Mackay seals victory over violence Bill backbench lobby is sealed

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The Independent Online
STEPHEN WARD

Legal Affairs Correspondent

Lord Mackay, the Lord Chancellor, has sealed his victory over Conservative backbenchers by withdrawing concessions over his Family Homes and Domestic Violence Bill.

The Bill had to be abandoned at an advanced stage last week because the small group of backbenchers was still unhappy that the Bill seemed to erode family values. At one stage the backlash seemed to threaten Lord Mackay's Divorce Reform Bill as well.

Then the Cabinet reaffirmed support for the Divorce Bill, and this week the Lord Chancellor won the backing of party whips to include the Domestic Violence Bill as part of the Divorce Bill in next week's Queen's Speech.

Yesterday, Lord Mackay told a solicitors conference in London that the concessions had been offered to get the Bill through quickly during the parliamentary session which ended last week. They were no longer on offer because the Bill would now have adequate parliamentary time.

During the last session, the Bill was put through by a fast-track procedure, scrutinised by a committee, but unnoticed by many backbenchers.

Underlying Lord Mackay's confidence yesterday was the knowledge that the combined Bill is now almost certainly to be given a free vote in the Commons, so it will go through with Labour support, even if a handful of Tories oppose it.

In reply to a question from the floor, he said: "When the matter was raised at the end of the last session, I was pretty anxious to try to get the Bill through, and I would have been willing to consider, as far as [some] ... proposals were concerned, not necessarily pressing ahead with them." But now there was to be full parliamentary discussion of the Bill, his position had altered.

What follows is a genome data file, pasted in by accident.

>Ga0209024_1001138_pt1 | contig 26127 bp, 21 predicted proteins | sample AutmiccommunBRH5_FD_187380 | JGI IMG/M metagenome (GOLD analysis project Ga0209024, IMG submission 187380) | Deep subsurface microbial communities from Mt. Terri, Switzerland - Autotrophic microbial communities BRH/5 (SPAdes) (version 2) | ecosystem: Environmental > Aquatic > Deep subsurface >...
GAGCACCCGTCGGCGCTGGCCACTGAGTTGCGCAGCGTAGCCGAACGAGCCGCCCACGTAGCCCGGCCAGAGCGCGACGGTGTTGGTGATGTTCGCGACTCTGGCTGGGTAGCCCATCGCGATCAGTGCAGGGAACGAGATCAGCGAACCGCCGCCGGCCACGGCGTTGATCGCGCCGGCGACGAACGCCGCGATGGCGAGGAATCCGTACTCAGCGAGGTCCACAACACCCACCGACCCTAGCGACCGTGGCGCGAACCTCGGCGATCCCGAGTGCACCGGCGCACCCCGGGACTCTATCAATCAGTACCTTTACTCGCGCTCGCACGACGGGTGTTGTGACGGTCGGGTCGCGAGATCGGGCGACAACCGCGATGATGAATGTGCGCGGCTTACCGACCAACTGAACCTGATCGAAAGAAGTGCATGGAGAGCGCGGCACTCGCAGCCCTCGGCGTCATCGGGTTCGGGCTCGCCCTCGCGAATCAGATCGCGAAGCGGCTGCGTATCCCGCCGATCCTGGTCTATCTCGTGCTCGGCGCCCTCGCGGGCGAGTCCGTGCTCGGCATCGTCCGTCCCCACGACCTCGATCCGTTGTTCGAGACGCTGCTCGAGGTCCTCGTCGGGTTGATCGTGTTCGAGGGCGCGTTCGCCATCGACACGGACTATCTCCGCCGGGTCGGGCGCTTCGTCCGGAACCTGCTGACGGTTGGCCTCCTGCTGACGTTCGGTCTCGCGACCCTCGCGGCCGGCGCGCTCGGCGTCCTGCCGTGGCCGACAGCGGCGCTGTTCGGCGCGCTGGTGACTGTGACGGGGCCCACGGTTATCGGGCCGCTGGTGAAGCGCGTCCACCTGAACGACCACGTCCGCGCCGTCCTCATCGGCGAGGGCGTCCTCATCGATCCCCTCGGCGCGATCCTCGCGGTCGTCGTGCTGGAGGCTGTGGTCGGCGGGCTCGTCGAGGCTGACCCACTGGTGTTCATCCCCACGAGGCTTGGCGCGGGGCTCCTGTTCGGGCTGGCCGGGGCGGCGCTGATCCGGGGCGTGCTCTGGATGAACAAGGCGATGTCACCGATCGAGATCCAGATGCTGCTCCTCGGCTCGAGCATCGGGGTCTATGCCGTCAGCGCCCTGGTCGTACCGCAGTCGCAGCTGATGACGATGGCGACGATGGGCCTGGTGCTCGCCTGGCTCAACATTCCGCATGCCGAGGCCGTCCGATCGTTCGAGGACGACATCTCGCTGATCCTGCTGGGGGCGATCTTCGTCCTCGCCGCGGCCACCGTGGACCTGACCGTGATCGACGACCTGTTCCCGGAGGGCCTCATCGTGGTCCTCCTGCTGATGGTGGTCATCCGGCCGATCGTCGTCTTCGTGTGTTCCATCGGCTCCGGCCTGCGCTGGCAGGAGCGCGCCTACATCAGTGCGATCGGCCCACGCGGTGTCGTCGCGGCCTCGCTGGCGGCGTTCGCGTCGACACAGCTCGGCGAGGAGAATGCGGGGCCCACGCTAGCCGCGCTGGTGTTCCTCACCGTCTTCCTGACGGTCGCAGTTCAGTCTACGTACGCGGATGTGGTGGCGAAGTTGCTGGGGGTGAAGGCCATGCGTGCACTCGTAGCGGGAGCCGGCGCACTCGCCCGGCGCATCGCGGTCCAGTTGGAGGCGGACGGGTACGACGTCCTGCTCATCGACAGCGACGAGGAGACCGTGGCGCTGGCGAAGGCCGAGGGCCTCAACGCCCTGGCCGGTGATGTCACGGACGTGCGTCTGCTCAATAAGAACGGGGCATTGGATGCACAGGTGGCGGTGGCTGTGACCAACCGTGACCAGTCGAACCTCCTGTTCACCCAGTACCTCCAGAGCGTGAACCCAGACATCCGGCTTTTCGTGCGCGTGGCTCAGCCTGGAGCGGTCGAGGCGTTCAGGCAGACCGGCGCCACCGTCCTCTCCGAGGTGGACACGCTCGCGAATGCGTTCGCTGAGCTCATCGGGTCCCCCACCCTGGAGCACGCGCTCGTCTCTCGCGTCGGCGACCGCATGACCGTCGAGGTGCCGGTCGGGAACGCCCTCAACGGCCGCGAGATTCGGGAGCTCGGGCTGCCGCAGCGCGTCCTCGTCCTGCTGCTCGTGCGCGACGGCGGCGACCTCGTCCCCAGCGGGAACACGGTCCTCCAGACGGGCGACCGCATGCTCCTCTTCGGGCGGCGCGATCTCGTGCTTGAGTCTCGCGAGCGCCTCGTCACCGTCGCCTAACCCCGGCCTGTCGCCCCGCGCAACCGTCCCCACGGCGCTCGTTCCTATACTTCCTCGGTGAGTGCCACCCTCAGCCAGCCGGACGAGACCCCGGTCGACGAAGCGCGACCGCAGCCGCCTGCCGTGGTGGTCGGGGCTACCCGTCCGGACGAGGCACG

Lord Mackay said he believed most of the opposition had been based on the mistaken belief that the Bill gave cohabitees the same status in law as married couples. He said anyone who had read the whole bill would have realised that was not the case.

He was still prepared to "meet the concerns" of opponents, but believed he could do so while "conserving the principles of the Bill" which he believed were sound.

The Lord Chancellor had outlined areas where he was prepared to to make concessions to a private meeting of worried backbenchers a fortnight ago. He had discussed amending a clause giving unmarried people rights of occupation in homes owned by their partners for a potentially unlimited time if they had been subjected to physical or mental harm.

Some backbenchers believed he had been willing to limit the occupation to a year, and to limit it to cases of physical harm. Others had hoped he would give rights to cohabitees only where the couple had children.

It became clear yesterday that after the furore over the Divorce Bill, which seeks to end quickie divorces based on blame by "no-fault" divorces with a delay of at least a year, Lord Mackay is making substantial concession to solicitors to get their backing.

The proposals include a much greater emphasis on mediation, but Lord Mackay told yesterday's conference that solicitors would be allowed to be mediators themselves, and could then go to the court on behalf of the divorcing couple.

One spouse in a divorce would also be allowed to go to court during mediation to force the other spouse to disclose earnings or assets.

Earlier this week, the Lord Chancellor said legal aid would still be available to couples who wanted to use lawyers, not mediation, for their divorce.

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